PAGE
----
Burke’s book is comprised of twelve essays, eight of which had appeared in various journals and other monograph publications dating back to the 1970s.  These twelve essays can be further subdivided into three parts, introduction to the field, case studies, and exploration of various methodological methods.  In his preface, Burke notes that his intent is “to discuss and illustrate some of the main varieties of cultural history which have emerged since the questioning of what might be called its ‘classic’ form, exemplied in the work of Jacob Burckhardt and Johan Huizinga.’ (p. vii)  Burke posits that cultural history, despite the advances done in the related fields of social and cultural anthropology, really has not changed much since the times of Burckhardt and Huizinga, an argument that I find somewhat puzzling, considering how the rise of the New Social History in the 1970s has had a profound influence on the ways that historians have broadened their methodological approaches to the written and oral histories recorded over the past two centuries.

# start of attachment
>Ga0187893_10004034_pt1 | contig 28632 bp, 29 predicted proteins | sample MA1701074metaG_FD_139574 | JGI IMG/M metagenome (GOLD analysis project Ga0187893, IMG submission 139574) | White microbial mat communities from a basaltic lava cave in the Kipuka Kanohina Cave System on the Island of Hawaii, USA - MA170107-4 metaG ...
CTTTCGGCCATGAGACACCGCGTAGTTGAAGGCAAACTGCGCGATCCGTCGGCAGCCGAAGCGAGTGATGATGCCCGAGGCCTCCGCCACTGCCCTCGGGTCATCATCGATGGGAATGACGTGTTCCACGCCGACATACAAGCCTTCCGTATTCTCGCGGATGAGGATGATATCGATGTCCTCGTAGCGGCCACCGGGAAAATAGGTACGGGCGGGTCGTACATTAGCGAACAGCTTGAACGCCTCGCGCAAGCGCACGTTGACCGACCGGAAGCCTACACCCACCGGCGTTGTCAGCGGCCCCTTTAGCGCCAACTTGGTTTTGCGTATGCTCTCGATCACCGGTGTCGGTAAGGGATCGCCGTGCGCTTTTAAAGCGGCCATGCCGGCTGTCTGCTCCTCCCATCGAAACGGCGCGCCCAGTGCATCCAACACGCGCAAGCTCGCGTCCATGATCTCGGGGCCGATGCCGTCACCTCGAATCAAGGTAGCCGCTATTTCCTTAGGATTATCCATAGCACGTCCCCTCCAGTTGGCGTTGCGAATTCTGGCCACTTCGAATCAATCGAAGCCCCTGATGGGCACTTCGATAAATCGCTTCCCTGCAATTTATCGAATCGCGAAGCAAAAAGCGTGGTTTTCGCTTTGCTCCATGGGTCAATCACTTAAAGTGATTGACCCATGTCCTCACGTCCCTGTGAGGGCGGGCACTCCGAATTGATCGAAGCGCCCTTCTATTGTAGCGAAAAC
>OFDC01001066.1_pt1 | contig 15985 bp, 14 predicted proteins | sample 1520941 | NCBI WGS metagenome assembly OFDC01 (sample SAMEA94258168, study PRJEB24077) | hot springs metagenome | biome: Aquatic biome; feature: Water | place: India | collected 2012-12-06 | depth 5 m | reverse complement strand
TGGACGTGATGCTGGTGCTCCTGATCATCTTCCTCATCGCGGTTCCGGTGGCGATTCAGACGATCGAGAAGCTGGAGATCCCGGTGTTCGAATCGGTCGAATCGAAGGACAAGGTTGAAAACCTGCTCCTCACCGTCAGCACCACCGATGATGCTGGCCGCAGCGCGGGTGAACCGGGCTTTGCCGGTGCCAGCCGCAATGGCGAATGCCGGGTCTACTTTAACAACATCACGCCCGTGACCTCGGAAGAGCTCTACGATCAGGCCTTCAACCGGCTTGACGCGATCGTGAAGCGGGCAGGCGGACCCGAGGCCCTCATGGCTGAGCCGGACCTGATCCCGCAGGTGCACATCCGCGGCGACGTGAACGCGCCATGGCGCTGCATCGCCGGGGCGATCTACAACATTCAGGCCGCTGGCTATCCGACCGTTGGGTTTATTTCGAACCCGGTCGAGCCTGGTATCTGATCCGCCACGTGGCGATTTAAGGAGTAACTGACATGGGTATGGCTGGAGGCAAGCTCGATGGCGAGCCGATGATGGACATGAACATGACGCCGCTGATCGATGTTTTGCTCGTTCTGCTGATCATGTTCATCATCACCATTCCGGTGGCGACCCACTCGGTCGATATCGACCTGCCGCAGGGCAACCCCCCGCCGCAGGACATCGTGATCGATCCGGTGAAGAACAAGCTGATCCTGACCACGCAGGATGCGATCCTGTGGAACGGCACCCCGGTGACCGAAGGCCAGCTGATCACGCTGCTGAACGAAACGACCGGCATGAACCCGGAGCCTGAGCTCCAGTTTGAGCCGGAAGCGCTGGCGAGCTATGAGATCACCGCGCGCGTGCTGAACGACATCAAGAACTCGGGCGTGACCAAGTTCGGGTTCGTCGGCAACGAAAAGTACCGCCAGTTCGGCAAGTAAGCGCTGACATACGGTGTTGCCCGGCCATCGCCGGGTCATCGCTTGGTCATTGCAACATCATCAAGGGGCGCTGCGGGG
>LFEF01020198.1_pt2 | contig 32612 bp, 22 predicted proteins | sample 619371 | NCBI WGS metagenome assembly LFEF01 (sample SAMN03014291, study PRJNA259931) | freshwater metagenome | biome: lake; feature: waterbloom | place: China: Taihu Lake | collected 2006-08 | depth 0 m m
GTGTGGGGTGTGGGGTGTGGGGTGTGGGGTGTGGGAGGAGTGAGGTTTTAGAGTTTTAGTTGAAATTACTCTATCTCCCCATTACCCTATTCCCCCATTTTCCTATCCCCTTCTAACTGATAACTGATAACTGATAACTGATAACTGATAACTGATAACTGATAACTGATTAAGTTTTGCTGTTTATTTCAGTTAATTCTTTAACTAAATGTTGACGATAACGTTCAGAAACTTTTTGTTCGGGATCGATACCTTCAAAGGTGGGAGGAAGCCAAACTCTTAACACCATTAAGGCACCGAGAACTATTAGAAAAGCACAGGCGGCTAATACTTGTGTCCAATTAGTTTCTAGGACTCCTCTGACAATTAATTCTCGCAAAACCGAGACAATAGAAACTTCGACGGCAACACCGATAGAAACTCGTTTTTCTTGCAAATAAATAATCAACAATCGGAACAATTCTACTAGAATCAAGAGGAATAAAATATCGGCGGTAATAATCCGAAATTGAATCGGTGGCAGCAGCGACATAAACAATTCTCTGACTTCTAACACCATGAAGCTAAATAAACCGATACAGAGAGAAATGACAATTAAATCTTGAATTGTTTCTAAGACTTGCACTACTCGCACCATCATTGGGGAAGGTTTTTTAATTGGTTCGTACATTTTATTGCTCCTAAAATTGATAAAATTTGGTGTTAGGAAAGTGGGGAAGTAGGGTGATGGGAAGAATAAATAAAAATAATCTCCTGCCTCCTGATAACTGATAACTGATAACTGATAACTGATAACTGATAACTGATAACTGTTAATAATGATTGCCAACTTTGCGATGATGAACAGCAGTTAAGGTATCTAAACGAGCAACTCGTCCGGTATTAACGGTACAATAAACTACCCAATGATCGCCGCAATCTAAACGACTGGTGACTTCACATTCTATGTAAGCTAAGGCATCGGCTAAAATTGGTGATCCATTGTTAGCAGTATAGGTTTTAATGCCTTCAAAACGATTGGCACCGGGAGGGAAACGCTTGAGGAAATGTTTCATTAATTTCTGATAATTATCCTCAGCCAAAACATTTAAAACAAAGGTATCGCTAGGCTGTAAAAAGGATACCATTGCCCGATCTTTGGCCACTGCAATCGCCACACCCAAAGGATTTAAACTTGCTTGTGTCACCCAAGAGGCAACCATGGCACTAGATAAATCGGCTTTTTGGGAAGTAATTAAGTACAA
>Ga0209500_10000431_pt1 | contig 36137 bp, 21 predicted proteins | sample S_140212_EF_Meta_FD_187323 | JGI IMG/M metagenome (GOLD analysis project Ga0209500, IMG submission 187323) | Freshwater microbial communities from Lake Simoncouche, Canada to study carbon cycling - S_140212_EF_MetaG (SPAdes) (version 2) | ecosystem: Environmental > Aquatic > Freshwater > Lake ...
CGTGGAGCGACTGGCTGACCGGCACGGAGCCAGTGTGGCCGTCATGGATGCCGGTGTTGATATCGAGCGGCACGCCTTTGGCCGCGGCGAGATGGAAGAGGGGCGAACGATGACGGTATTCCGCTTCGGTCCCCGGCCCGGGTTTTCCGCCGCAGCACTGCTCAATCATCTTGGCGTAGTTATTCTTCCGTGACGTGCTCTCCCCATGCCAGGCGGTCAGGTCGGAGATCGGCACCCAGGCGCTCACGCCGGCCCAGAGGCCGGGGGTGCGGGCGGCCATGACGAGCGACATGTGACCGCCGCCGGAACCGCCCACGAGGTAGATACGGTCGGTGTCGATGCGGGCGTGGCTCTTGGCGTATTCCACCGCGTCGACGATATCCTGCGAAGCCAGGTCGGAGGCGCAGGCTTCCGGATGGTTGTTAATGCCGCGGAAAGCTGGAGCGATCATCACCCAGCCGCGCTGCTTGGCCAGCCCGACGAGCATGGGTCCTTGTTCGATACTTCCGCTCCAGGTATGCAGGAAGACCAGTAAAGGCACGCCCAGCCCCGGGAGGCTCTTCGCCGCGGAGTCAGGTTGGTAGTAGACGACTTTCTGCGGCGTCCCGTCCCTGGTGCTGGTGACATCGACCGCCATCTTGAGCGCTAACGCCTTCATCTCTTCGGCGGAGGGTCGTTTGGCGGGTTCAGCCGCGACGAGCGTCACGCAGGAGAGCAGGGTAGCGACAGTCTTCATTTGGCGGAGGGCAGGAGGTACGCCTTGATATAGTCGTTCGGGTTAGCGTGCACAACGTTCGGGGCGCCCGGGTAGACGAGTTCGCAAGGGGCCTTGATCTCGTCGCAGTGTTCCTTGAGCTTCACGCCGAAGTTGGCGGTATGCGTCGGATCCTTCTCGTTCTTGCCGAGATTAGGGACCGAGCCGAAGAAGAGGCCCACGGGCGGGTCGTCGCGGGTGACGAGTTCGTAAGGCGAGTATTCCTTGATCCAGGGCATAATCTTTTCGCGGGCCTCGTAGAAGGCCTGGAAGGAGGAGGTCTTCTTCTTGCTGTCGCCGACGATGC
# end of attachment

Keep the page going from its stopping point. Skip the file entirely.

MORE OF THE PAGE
Burke’s introductory essay, “Origins of Cultural History,” provides a good, broad overview of the evolution of the term Kultur and its implications for how people, not just historians, have conceived the connections between language, literature, legal relations, religion, the arts and sciences. Although Burke does acknowledge the influence that Hegel had defining some of the epistemological approaches of the Enlightenment period, he tends to favor a broader, more cosmopolitan exchange of ideas to explain how the spread of Kultur, as an area of emphasis, occurred.  This chapter serves its purpose of introducing its readers to the history of cultural history as a concept, but it is incomplete in that there is no immediate followup that explores the various varieties of cultural history that emerged over the past two centuries.  For that, the reader has to wait until the final two essays in the book on mentalité and other approaches to outlining concepts of culture over time, space, and philosophical association.